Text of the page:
I have to admit to mixed feelings about the whole thing myself. There is no denying the charisma the man had, nor the hardships he had to overcome throughout his life. He also inspired a great many folks to think about things like Iraq, the death penalty, etc. which they might have not considered before. On the other hand, the media is all to willing to forget some of the other things the pontiff proclaimed and pushed ahead in the quarter of a century as the leader of the Catholic Church.

The essays over on OpEdNews remind us of the conservative and sometimes backwards leaning ideas that the late John Paul promoted. As with all things it never hurts to remember the flaws along with the good things as we mourn his passing. Like all of us, the Pope was a human being capable of mistakes.

Tuesday, April 05, 2005

I spent a great part of the past weekend glued to the set watching coverage of Pope John Paul II. Among the hours of sameness there were some bright spots. I was fascinated to learn something of the younger priests inspired by the Pope, especially those American students in the Vatican seminary. They are far more conservative than one might think, holding to the beliefs and teachings of John Paul rather than the more liberal leanings of many U.S. Catholics.
It will be interesting to see how evangelical they are in the coming years and if they are able to maintain the discipline they seem to have at this point.

It was also interesting to hear and see reports on some of the possible successors to the Pope. Although many of the priests and theologians interviewed warned that you can never really be sure who the Cardinals would choose. Many feel that they would go with some one older, to ensure that the reign would be relatively short, giving the Holy See a chance to see how things settle. John Paul II was such a charismatic individual that it is not likely that next Pope could equal his personal appeal.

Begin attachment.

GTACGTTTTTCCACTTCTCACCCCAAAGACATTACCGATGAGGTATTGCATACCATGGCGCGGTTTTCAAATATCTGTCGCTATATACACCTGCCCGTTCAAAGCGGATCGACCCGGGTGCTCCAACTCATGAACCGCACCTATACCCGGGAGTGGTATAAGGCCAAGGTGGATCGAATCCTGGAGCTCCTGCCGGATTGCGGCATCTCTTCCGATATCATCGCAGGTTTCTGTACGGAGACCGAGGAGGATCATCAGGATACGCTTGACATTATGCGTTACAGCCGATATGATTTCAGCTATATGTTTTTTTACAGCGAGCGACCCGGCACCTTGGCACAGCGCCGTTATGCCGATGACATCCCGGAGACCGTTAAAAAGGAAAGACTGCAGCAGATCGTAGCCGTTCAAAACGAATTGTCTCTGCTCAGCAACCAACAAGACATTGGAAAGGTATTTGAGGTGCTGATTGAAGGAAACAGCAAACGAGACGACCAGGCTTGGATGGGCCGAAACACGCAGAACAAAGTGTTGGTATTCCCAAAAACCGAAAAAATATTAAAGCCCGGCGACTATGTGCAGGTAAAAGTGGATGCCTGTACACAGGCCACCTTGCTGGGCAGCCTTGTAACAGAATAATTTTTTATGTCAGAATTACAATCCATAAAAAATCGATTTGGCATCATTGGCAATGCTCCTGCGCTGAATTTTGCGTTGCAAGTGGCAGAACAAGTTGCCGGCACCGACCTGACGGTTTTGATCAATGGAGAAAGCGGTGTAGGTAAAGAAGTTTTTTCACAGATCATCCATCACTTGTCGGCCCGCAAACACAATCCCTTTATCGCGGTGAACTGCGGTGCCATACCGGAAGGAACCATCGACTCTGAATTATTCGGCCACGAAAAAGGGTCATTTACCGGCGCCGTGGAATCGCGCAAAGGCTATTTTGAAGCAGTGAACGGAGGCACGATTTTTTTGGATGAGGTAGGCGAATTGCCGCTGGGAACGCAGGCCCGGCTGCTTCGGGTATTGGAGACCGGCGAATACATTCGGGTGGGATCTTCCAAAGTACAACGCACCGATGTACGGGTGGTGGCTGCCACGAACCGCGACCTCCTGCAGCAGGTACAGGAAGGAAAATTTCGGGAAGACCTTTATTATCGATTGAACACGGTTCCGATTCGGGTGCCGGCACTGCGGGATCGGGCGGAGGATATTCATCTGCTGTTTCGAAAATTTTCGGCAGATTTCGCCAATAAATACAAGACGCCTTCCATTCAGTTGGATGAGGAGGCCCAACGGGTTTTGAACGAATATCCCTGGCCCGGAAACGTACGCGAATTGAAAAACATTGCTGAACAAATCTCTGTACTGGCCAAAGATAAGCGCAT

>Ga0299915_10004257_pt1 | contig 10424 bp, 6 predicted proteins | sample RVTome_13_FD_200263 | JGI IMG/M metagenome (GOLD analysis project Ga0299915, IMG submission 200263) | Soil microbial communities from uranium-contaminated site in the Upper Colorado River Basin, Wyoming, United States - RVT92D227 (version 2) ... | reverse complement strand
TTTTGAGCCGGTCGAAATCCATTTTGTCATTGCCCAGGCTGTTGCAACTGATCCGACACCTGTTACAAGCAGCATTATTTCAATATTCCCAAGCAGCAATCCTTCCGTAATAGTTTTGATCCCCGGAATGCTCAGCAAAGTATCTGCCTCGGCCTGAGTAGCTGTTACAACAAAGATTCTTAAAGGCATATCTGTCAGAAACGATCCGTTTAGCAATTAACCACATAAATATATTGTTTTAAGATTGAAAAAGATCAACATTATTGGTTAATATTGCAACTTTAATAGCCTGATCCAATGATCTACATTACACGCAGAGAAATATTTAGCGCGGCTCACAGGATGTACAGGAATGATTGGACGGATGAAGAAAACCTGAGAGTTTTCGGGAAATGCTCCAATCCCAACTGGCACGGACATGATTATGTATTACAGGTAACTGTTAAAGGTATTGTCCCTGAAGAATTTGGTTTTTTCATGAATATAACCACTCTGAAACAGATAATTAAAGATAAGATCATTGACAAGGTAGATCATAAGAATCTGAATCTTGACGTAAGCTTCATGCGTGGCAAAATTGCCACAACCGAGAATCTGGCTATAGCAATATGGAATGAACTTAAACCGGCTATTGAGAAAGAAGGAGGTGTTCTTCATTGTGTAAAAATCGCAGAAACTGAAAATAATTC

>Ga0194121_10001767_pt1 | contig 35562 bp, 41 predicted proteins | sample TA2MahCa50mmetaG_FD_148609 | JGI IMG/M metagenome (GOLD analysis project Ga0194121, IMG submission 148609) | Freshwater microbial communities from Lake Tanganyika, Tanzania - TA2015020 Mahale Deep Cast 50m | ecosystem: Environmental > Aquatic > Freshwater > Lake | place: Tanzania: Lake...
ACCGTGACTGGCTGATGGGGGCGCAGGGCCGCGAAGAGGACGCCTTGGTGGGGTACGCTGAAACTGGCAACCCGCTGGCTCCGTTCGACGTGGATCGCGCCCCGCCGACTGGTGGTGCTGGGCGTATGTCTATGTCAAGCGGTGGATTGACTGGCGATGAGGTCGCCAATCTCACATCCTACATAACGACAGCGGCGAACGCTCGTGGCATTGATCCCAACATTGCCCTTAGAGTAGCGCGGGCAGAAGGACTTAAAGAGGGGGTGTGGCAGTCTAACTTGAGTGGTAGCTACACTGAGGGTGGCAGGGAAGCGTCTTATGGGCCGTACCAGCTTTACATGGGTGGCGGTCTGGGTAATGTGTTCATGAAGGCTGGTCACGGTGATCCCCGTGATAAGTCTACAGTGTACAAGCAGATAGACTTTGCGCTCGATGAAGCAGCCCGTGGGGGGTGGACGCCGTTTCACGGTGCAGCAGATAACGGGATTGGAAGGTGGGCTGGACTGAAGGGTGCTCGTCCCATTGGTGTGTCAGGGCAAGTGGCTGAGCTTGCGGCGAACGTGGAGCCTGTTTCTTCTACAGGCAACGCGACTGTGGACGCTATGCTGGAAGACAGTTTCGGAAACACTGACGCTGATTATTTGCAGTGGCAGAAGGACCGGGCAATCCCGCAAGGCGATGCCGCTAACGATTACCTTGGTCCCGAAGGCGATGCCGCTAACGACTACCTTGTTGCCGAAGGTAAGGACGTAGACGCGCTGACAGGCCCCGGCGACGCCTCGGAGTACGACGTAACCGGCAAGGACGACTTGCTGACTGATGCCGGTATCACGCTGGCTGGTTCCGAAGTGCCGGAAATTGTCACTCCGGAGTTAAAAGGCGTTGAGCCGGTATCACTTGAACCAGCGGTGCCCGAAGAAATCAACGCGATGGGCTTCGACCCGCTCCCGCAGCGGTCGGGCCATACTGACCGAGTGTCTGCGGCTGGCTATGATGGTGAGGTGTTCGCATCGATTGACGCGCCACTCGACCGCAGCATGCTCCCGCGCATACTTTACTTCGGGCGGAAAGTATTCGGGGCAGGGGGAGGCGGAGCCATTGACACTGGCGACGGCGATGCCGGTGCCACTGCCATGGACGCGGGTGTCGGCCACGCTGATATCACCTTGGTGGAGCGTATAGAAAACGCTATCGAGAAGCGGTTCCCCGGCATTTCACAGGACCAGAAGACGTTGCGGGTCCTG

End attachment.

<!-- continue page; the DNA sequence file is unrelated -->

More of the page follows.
Certainly interesting times to be a Catholic, even a lapsed one!

Sunday, April 03, 2005

I could not help thinking as I watched the televised 'death watch' from the Vatican, of my own mother's passing. Her last few days were spent in the home of my younger sister, with the aid of a hospice care giver. The priest from her parish came to give her the Prayer for the Sick (which we used to call last rites in the Catholic faith), and even though she had been waking only occassionally she did respond with an amen a couple of times, before going back to sleep.

I'm what is commonly called a 'lapsed Catholic' attending mass only for funerals and weddings. I've never been terribly religious, even as a teenager, despite years of attending mass with my parents and my mother's best efforts. Still I can't help but feel touched by the outpouring of genuine sorrow.

This is so different from the political posturing we witnessed during the period when Terri Schiavo lay in her hospital bed.